You’ve decided to turn in your old Maruti 800 for a slightly larger and more powerful car. But which one? In the small car segment alone, it appears as though one car is a clone of the next. Similar size, similar or same engine capacity and power, similar mileage, same colours. There’s really little other than aesthetics that set most cars apart. But have you ever thought of the resale value when you buy a car? After all, unlike for your father or grandfather, a car is no longer a permanent possession, is it? Chances are, you’ll be trading this car in for a newer, more powerful model in a couple of years. So knowing how much you’ll get for these wheels will help.
The price of used, or preowned, cars depends largely on the price of new vehicles. This year’s Budget has cut the excise duty on small cars by 4 percentage points, making these cars cheaper. Preowned small cars have seen a corresponding dip in prices. “We usually calculate the price of a two-year-old car to be around 40% of the depreciated value of a new car. So, obviously, if the price of a new car drops, we will see a corresponding drop in the price of a used car,” says Sunil Mittal, vice-president, business development, First Choice Wheels. Adds Ravi Bhatia, general manager of Maruti’s True Value: “For every Rs 100 drop in the price of a new car, the price of a used car drops by Rs 30-50.” This might be the best of times to buy a used car, and possibly the worst time to sell.
However, given that new cars are getting more affordable by the day, and that loans are easily available, and the imminent arrival of Tata’s Rs 1 lakh Nano on the roads, does it actually make sense to buy a pre-owned car? If you’re thinking of a second car or looking for a city runabout that will serve as a car-pool vehicle, a used car makes sense. No matter what, it will be cheaper than a new one. If you do your homework carefully and get a trusted mechanic to inspect the vehicle before you buy, you’re more than likely to end up with a bargain. And you could buy a car that’s almost new. As Mittal says: “Earlier, people used to buy and keep a car for six to seven years, but now the ownership period has reduced to just 42 months.” If you’re lucky, or if you’ve done your research, you could find a gem that’s no longer being manufactured.
For instance, you could buy a really cheap Baleno, which Maruti has phased out but which still remains a good buy if you’re looking for a large car. You get the advantage of Maruti’s huge sales and service network, you have easy access to spares, and you know the car comes from a reputed lineage. Or you might decide to opt for any of the Daewoo cars. The Matiz, for instance, which has been recently re-launched in a new guise, remains a good car, despite the company folding up. Then, there’s the all-important reason: snob value. You can get a three-year-old Toyota Corolla for around Rs 7 lakh instead of shelling out over Rs 12 lakh for a new one (see table Prices: New & Old). The wheels are just as snazzy and if the body and paintwork is good, nobody’s going to know that it’s an old car. A two-year-old Hyundai Sonata can be had for around half the price of a new vehicle.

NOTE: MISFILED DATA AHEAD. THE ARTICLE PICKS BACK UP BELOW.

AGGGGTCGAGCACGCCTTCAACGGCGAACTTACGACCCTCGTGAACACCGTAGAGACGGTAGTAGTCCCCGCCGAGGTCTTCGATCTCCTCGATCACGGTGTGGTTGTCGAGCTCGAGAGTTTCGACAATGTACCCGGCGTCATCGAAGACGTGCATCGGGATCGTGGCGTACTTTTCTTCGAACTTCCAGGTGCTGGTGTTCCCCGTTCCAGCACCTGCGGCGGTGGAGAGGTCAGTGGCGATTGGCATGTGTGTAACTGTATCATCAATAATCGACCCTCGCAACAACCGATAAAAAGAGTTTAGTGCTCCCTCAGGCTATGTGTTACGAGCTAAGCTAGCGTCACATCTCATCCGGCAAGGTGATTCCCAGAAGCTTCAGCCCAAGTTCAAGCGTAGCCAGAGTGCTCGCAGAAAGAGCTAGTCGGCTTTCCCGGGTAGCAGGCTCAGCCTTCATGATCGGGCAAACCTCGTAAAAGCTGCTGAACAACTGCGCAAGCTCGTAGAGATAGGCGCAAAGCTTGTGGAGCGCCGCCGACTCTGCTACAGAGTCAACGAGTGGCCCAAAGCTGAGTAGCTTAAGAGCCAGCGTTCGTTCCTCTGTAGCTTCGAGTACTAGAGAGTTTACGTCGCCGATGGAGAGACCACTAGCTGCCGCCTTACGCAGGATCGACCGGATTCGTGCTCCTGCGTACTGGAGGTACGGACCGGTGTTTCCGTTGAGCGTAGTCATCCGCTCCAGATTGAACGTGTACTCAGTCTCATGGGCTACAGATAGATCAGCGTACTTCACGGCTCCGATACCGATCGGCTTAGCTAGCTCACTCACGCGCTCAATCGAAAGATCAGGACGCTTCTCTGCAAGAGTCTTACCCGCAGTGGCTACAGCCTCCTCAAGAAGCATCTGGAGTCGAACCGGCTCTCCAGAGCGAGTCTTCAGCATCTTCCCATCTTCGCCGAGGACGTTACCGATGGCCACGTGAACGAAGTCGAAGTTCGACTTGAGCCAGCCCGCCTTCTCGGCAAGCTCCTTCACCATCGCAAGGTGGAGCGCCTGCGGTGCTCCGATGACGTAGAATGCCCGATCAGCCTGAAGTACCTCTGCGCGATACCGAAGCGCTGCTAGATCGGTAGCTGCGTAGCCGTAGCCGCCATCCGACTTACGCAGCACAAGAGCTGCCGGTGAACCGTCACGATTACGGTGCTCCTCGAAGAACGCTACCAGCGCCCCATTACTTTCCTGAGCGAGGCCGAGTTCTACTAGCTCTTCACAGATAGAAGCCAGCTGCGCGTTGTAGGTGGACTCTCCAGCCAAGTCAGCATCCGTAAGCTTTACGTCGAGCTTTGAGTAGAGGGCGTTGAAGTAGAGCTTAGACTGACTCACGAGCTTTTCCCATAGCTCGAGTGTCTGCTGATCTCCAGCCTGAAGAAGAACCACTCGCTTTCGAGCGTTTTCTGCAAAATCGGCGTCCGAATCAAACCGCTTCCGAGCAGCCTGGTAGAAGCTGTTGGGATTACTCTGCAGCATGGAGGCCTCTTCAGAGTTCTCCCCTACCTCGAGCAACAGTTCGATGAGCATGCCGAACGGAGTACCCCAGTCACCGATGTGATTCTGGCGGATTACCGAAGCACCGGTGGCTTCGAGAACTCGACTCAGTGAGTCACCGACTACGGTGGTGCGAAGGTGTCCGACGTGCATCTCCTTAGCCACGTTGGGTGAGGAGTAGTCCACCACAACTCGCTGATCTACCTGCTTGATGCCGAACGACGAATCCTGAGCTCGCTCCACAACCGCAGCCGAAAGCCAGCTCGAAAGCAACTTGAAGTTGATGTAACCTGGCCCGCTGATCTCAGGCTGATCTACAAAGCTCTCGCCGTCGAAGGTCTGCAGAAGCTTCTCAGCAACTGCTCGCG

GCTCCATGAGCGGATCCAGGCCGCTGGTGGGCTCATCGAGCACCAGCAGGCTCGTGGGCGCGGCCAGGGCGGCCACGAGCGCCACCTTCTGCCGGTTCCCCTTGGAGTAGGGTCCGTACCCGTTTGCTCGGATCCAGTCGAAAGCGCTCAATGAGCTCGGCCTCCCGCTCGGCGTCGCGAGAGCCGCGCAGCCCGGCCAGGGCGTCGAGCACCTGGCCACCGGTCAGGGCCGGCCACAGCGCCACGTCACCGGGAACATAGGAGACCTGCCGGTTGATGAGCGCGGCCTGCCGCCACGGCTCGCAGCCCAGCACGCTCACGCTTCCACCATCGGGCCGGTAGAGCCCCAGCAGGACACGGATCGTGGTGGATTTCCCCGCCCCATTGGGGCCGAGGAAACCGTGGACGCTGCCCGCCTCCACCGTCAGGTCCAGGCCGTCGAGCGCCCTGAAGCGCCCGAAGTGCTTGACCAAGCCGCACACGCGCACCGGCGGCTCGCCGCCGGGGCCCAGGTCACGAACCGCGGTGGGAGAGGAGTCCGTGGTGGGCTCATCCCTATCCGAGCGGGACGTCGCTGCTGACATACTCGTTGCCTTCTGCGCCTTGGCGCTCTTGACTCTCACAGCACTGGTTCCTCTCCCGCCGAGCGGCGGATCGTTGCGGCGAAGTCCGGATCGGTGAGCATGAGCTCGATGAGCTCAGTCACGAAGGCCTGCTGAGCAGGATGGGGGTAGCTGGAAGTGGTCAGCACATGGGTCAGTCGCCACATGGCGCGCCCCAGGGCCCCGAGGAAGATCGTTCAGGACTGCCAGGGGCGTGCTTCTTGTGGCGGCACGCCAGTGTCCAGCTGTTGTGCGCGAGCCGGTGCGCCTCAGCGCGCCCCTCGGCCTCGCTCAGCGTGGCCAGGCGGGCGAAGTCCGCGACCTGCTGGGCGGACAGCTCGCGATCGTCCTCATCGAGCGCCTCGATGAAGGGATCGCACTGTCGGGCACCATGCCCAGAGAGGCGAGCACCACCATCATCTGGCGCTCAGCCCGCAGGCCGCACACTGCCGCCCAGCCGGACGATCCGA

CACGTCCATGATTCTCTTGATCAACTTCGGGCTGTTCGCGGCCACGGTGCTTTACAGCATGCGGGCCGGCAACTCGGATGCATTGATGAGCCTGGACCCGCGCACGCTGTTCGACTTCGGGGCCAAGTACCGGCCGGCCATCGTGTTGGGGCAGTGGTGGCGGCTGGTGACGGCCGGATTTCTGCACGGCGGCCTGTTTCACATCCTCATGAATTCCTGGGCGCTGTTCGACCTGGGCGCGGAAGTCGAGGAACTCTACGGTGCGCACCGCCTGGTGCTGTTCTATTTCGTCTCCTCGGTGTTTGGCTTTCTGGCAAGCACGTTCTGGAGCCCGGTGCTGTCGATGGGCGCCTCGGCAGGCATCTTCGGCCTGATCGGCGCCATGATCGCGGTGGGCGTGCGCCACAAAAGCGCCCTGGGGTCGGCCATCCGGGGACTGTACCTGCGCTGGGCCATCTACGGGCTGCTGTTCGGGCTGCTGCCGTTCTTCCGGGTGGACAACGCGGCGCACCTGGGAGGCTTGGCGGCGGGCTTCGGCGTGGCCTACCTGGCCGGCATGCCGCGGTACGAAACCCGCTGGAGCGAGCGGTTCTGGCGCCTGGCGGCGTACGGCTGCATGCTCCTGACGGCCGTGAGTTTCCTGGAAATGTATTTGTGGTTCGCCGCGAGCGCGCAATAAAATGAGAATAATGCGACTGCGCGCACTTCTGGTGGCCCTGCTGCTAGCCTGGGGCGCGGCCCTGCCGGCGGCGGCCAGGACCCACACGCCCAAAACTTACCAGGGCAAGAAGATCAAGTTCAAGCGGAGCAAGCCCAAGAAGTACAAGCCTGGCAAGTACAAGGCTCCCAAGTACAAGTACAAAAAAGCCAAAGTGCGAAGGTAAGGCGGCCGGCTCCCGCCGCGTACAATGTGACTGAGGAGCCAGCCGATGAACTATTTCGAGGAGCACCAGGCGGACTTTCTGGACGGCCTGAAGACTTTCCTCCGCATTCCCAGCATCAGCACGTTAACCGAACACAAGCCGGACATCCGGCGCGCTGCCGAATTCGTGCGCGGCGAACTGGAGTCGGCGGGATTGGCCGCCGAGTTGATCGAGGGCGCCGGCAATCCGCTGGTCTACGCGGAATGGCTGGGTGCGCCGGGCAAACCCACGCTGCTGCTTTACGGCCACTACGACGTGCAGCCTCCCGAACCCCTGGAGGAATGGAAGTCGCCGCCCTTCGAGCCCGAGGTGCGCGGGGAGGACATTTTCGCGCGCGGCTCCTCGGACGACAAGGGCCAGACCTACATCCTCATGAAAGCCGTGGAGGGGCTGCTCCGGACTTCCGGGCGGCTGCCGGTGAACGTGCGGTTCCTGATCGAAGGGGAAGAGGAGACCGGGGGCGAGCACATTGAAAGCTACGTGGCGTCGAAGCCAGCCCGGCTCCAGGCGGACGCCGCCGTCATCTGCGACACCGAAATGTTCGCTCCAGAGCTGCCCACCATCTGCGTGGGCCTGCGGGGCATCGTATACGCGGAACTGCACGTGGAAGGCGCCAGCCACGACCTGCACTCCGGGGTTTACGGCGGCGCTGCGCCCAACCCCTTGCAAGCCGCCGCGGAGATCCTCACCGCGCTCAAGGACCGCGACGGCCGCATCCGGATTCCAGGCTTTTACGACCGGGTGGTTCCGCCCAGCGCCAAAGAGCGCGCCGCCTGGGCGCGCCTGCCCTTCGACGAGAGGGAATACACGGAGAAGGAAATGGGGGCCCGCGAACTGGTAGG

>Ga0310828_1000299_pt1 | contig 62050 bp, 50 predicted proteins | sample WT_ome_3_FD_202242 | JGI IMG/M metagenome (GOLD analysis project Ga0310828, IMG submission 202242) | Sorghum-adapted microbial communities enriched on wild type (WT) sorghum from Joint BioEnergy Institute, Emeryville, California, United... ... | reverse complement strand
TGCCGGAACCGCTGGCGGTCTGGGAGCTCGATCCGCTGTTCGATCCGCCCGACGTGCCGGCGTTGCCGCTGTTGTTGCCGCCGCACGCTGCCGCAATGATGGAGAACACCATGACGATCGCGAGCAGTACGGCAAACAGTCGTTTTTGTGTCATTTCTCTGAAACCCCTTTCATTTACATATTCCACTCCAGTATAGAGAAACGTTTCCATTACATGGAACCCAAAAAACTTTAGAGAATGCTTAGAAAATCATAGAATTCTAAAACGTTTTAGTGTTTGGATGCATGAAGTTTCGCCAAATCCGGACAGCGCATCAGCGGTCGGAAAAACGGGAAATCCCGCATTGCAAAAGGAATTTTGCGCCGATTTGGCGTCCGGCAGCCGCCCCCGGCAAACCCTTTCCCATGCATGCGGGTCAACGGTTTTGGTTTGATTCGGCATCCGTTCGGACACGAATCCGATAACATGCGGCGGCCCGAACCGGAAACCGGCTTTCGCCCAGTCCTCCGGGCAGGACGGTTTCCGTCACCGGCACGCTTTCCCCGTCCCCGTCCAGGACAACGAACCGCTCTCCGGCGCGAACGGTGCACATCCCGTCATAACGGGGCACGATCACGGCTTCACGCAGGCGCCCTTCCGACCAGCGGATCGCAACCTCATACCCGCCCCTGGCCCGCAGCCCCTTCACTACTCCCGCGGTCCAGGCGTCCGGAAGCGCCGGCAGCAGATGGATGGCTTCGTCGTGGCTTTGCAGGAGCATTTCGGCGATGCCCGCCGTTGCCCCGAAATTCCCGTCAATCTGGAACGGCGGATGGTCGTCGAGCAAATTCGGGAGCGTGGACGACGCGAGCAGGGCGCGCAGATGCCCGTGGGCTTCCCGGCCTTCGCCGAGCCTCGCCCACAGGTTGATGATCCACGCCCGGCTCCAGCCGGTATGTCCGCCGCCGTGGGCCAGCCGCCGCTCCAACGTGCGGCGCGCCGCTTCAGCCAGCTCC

You’re most likely to get a good deal on a used car that’s three to five years old. That’s when most people trade their vehicles in for newer models. The vehicles are likely to be in reasonably good shape. Also, banks are most likely to give you a loan for cars in this age bracket. Another point worth remembering, particularly if you’re looking at used car prices before spending on a new car, is that the demandsupply gap also drives prices.
“In the case of Maruti 800, supply matches the demand, but in the case of the Wagon R, the demand far outweighs the supply,” says Bhatia. Add to all this the burgeoning number of organised used-car retailers (who offer warranties and after-sales service similar to what new car dealers offer), and you are more than likely to have a smooth ride even if it’s on used wheels.